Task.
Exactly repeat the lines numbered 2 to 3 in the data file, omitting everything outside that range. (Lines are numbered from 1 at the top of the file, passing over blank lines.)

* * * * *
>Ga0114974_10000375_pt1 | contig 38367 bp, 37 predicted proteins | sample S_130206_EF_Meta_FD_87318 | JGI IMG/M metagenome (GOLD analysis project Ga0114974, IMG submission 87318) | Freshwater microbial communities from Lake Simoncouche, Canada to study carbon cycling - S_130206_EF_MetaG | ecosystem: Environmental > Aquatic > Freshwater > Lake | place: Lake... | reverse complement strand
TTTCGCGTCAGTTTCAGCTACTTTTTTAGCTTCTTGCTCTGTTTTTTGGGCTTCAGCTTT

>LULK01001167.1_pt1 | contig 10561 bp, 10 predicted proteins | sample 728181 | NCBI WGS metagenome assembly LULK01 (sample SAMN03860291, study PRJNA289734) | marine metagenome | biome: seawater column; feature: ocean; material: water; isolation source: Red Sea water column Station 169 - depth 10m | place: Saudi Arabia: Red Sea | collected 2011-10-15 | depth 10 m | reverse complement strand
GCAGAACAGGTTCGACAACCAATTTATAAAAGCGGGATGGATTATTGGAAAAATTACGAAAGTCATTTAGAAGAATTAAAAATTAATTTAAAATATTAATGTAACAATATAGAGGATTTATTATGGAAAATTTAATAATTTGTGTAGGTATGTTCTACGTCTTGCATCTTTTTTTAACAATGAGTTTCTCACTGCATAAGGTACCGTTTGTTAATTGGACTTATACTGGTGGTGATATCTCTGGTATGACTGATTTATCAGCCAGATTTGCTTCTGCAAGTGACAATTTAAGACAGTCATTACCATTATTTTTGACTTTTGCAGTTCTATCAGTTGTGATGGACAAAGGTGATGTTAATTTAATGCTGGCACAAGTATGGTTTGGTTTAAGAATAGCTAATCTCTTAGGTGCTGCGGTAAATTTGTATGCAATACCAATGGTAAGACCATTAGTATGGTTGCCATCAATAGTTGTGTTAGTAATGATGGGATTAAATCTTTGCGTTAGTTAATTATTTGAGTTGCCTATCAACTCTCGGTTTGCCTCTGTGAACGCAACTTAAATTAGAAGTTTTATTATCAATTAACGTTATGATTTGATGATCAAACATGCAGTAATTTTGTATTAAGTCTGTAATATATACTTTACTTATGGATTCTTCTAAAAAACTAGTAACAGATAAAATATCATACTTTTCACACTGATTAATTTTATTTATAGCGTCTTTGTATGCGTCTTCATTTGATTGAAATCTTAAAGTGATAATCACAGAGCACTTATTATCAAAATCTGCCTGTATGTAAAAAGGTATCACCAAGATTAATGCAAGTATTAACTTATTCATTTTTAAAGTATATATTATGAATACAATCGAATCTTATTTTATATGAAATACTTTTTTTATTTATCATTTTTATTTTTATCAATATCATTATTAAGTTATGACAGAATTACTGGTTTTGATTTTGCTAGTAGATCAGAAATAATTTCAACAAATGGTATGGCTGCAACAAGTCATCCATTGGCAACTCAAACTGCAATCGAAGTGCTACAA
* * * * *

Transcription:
TTTCGCGTCAGTTTCAGCTACTTTTTTAGCTTCTTGCTCTGTTTTTTGGGCTTCAGCTTT

>LULK01001167.1_pt1 | contig 10561 bp, 10 predicted proteins | sample 728181 | NCBI WGS metagenome assembly LULK01 (sample SAMN03860291, study PRJNA289734) | marine metagenome | biome: seawater column; feature: ocean; material: water; isolation source: Red Sea water column Station 169 - depth 10m | place: Saudi Arabia: Red Sea | collected 2011-10-15 | depth 10 m | reverse complement strand